>I don't see why they needed lots of testers to reach that conclusion
It wasn't end users that was required. It was the necessity of putting
together a release to coalesce the development efforts of the project.
Users and testers in the sense of application developers. The libraries and
services were in a state of flux, many developers were waiting for things
to settle down before doing the changes in their applications. A release
was necessary to get all that happening, to test the interfaces, get it all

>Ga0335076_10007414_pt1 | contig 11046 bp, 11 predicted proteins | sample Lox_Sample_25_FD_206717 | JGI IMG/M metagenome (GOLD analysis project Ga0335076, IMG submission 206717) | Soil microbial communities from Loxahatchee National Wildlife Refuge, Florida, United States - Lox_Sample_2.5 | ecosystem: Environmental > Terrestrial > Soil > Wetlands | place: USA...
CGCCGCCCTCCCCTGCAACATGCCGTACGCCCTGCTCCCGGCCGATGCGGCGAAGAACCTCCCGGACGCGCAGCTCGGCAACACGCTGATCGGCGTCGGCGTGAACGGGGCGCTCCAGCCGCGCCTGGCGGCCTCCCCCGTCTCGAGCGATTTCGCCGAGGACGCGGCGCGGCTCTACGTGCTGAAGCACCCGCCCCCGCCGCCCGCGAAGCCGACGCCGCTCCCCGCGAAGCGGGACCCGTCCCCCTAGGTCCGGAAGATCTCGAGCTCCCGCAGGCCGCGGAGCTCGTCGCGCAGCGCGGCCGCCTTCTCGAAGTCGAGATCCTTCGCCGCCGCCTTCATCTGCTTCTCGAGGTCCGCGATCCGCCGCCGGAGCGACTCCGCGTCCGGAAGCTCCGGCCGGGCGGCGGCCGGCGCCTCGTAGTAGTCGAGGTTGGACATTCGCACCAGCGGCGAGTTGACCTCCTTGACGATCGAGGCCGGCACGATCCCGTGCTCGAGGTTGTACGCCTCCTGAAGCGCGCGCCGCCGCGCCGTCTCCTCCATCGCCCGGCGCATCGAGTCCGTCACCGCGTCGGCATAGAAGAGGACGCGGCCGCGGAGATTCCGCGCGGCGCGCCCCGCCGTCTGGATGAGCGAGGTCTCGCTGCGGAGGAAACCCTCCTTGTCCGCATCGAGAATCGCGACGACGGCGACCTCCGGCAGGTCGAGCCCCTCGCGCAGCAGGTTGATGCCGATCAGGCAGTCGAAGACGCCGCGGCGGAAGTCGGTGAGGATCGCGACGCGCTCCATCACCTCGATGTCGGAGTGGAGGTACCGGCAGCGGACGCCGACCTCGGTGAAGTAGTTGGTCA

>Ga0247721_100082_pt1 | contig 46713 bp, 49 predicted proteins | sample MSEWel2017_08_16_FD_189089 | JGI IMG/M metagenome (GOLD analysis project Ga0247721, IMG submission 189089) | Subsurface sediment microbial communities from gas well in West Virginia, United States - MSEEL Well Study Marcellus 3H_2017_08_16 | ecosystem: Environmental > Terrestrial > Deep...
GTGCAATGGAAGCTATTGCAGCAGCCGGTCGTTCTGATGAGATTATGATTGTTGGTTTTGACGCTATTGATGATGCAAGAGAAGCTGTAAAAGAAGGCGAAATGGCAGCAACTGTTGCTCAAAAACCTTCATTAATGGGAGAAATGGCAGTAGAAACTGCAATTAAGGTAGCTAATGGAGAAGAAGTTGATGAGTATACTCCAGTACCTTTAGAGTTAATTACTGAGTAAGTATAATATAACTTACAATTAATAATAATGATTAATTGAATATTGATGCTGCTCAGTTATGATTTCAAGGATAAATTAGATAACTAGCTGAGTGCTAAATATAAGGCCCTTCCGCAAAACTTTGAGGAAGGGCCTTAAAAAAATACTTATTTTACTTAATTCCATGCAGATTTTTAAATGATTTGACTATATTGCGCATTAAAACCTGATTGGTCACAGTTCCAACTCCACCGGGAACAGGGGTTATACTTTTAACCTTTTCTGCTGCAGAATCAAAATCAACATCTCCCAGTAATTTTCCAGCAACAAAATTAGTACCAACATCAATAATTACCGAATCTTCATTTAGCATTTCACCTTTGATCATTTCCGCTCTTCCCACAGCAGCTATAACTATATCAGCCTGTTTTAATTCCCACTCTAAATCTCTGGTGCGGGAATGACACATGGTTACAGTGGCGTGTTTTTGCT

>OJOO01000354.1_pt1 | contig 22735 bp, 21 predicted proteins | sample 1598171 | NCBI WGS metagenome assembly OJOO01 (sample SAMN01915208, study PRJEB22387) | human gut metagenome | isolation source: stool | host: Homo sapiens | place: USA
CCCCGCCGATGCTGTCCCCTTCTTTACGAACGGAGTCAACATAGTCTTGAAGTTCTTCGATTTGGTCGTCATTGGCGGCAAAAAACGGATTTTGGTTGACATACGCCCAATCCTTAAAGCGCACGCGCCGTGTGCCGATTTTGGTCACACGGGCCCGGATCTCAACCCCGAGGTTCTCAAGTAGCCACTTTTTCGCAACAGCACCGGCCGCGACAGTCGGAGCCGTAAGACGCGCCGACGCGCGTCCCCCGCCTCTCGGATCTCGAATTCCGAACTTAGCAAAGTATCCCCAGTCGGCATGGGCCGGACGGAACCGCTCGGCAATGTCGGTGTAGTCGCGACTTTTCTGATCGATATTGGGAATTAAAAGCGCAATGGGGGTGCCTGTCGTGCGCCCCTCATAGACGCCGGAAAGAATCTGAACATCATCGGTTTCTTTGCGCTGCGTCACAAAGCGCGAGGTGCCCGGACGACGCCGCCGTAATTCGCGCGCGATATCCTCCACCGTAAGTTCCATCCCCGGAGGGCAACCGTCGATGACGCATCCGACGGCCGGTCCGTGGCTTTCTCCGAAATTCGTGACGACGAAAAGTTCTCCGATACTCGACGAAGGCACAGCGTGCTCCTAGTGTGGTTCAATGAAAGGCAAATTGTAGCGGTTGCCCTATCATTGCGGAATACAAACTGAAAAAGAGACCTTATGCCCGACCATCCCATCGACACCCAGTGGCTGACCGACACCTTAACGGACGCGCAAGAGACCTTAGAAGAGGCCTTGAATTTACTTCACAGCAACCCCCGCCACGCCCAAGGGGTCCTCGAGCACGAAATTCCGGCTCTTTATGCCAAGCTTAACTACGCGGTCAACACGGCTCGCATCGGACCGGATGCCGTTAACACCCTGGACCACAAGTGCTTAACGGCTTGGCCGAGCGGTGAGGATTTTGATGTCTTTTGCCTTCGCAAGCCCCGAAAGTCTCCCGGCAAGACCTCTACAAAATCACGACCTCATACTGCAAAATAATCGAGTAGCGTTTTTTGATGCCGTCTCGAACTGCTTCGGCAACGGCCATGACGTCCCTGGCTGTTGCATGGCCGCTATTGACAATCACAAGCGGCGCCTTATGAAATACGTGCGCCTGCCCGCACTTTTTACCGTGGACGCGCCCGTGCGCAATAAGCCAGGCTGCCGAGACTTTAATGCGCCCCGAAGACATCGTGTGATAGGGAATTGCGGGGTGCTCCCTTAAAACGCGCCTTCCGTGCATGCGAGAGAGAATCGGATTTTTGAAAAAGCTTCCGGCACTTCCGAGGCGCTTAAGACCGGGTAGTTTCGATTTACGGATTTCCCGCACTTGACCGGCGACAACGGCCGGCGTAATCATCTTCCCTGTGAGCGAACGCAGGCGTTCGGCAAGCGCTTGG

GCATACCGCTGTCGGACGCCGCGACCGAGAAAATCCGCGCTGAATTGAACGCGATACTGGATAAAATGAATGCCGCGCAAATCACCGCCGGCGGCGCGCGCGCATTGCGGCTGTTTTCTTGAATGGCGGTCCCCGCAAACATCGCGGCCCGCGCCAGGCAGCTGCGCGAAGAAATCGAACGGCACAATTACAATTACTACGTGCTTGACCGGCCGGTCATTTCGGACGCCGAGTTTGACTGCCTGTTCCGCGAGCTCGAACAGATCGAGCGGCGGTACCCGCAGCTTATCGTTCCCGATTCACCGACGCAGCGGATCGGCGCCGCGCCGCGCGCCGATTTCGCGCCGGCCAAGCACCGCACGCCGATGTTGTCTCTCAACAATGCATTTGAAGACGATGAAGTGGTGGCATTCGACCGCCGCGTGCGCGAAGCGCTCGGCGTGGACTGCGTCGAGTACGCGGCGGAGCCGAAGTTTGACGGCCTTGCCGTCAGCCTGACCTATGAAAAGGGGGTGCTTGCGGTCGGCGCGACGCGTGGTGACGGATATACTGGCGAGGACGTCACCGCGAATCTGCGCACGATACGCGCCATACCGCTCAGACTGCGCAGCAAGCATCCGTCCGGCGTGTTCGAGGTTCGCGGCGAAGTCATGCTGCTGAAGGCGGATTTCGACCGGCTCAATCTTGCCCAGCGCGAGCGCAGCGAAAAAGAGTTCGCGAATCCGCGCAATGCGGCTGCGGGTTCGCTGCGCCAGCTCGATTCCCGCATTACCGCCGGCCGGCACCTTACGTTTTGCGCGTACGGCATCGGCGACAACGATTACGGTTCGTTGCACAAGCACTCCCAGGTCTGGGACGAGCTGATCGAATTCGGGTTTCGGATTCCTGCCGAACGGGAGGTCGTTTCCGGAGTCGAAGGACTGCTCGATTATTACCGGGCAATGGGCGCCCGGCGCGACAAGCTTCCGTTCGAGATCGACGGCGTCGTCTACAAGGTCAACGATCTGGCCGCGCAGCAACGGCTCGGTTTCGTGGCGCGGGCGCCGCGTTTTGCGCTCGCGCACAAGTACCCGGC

I'm not certain how else that could have been done. People have limited
resources, and following constantly changing api's isn't the best use of
them. Some way of nailing things down was required, but not something like
a long feature freeze that would either be ignored or halt the necessary
I think the real problem was people and distros believed what they were
told. It was like ads for medicine that one sees in magazines. Wonderful
pictures followed by two pages of fine print telling you it can kill you.
My suggestion for a marketing campaign was "Software Sucks. Ours Sucks